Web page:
Overmind hires Rutgers to build PreCog Institute

The so-called Homeland Security Agency is looking to use supercomputers & datamining to find latent terrorism in “open-source web logs” and other nasty & threatening instances of that pernicious “free speech” thing:

Leading the Rutgers effort is the university’s Center for Discrete Mathematics and Theoretical Computer Science (DIMACS). It will include partner researchers from AT&T Laboratories, Lucent Technologies Bell Labs, Princeton University, Rensselaer Polytechnic Institute and Texas Southern University. This group will develop computing technologies that find patterns and relationships in data, such as news stories, open-source web logs, and other accessible information, to quickly identify emerging indicators of possible terrorist activity, and rate the consistency and reliability of the sources. Such information could give officials more lead time to investigate and potentially thwart terrorist plans.

“The challenge involved in this endeavor is not only the massive amount of information out there, but also how quickly it flows and how fast the sources of information change,” said Fred Roberts, director of DIMACS. “We will develop real-time streaming algorithms to find patterns and relationships in communications, such as among writers who may be hiding their identities, and to rate information sources for their reliability and trustworthiness.”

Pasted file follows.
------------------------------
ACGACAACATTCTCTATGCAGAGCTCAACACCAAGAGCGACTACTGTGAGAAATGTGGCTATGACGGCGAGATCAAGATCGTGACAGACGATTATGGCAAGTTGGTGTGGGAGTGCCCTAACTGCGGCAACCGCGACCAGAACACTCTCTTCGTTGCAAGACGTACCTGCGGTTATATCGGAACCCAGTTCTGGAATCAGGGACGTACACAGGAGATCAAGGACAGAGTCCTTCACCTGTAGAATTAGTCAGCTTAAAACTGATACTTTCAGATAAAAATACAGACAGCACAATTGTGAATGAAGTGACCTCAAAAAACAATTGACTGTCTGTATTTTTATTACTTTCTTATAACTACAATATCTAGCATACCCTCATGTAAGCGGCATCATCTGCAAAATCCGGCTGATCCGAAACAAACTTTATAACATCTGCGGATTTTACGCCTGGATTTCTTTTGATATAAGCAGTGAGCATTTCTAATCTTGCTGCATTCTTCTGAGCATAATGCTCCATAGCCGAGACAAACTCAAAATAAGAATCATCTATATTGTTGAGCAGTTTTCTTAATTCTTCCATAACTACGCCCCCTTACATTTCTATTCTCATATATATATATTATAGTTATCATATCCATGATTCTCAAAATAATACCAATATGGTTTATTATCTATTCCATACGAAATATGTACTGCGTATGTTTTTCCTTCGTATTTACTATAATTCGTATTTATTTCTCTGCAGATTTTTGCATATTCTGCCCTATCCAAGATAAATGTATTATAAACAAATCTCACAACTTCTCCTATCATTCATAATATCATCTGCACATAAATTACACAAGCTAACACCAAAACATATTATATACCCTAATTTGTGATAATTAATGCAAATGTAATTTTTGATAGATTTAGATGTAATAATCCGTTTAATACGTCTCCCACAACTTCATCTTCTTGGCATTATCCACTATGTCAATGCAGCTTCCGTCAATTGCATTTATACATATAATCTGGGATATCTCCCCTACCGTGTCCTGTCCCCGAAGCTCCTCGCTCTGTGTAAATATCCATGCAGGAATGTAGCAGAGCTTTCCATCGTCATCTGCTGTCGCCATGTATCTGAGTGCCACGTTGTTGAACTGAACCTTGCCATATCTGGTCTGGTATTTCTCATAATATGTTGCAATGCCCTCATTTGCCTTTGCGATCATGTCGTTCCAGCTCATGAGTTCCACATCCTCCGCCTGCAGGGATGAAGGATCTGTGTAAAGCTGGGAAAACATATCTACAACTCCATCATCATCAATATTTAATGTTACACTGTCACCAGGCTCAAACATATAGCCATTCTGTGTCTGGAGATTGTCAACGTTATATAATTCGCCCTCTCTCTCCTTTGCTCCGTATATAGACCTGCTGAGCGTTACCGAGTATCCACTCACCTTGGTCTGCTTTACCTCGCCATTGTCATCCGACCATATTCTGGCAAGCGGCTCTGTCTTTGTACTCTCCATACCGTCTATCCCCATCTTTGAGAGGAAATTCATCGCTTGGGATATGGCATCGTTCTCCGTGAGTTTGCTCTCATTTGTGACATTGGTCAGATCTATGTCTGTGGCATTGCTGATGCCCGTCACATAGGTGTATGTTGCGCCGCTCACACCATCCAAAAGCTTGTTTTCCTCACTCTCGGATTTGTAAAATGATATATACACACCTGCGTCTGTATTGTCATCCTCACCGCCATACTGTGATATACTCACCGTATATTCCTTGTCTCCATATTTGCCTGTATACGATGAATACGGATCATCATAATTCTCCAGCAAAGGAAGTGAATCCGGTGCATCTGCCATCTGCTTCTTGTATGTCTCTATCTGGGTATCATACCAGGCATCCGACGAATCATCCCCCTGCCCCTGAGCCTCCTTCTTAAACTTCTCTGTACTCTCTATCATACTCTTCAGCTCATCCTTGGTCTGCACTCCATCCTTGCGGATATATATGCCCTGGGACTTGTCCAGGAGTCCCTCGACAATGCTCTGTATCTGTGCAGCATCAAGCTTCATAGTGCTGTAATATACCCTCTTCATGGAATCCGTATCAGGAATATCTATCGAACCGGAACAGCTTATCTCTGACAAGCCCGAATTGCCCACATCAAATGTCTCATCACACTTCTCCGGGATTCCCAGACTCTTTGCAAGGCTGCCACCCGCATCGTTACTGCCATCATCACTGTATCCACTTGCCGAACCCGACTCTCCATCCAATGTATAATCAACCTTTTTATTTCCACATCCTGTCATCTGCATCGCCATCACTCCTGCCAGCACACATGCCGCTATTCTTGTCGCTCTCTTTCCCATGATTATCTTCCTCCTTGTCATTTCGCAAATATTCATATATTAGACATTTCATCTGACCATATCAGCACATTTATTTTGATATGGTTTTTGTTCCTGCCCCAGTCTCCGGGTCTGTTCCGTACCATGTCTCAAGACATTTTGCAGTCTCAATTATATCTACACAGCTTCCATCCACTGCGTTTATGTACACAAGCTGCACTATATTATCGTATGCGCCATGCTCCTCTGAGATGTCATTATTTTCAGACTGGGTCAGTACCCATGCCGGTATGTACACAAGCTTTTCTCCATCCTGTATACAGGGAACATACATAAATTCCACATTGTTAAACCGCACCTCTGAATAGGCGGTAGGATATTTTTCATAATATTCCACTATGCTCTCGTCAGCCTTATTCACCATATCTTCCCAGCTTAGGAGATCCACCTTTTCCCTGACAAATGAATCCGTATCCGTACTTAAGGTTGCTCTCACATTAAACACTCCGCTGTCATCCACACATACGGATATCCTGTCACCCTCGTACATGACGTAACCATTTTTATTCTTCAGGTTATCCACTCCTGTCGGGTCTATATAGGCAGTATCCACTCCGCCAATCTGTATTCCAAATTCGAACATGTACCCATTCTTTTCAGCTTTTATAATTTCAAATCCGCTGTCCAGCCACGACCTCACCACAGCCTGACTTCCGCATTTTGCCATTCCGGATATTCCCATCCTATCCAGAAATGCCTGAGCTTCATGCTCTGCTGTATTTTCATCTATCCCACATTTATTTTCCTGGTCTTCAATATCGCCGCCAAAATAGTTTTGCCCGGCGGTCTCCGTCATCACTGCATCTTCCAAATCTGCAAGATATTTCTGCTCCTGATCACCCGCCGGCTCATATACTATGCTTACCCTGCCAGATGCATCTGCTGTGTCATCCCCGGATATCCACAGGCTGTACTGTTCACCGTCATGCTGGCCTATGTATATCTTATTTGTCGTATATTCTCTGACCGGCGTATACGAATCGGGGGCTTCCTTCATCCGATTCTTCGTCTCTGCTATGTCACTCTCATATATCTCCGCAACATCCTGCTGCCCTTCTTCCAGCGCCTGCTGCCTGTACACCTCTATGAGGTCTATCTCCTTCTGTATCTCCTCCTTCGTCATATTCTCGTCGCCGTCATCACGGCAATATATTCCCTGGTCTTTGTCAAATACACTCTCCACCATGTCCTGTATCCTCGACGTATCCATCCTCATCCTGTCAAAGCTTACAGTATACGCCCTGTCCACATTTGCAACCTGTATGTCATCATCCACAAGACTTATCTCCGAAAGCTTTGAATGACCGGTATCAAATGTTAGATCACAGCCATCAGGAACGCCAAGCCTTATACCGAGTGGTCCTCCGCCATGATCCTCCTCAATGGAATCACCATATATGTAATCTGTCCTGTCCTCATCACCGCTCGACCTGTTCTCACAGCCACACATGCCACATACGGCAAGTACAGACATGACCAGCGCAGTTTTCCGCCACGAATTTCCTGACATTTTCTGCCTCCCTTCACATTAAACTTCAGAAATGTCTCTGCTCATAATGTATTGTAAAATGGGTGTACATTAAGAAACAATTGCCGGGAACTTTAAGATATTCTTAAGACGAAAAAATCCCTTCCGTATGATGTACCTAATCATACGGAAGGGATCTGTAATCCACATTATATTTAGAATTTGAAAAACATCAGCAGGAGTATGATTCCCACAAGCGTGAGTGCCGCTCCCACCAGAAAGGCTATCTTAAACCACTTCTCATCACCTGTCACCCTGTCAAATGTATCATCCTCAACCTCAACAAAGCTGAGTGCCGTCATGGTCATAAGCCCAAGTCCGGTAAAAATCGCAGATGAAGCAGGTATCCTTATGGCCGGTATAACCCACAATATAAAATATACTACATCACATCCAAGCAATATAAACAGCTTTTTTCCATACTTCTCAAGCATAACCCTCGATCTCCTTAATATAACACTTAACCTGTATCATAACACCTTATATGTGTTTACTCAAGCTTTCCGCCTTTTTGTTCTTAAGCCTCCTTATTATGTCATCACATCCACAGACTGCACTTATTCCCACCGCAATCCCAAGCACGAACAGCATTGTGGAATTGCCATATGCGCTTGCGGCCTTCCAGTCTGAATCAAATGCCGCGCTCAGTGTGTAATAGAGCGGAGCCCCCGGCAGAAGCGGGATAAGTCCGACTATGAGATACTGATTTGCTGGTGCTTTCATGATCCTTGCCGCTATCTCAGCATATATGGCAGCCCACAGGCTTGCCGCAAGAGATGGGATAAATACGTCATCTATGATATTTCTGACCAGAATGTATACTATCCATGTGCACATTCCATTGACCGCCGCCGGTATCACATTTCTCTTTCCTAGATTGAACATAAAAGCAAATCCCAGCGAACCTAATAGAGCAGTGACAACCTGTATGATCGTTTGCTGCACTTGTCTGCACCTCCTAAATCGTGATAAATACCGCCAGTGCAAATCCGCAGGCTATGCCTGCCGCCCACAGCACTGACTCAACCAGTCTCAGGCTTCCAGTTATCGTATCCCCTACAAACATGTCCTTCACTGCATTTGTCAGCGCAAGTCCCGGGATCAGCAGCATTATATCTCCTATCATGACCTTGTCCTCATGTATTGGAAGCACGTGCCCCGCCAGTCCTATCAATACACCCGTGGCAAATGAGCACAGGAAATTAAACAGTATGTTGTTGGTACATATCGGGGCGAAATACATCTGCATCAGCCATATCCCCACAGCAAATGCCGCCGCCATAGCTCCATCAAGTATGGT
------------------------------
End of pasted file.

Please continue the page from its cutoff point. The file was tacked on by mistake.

The Rutgers center will undertake nine research projects in its first year and will also create educational programs around the technology it develops, such as courses and certificate programs for undergraduate and graduate students. The center will also establish outreach efforts for high school students and community groups.

I do appreciate that Stasi throwback to “outreach efforts for efforts for high school students and community groups.” So very retro!

Heckova job, Rutgers! Heckova job!


  1. Cool.

    Well, as long as they cite my paper (well, the one on which I am an author), anyway. 🙂

    You have no idea what I went through to keep that work out of the moral tar pit. This project is worth watching closely and skeptically, but it’s not necessarily evil. The scientists may be doing far more to protect speech than this little blurb suggest.

  2. eann,

    If you would like a guest spot to tell us more, please ping me.

  3. Not universally, of course, but for the most part, academic researchers are not great fans of the current administration. Nor really any–governments are for funding, not for serving. Remember, it’s a group of people to whom tenure (i.e., exemption from thoughtcrime) is all-important.

    I may take some time and develop this into a little essay, colored by my own history with related work. The sky isn’t falling until it’s been empirically observed to be falling, but it’s not a bad idea to carry an umbrella.

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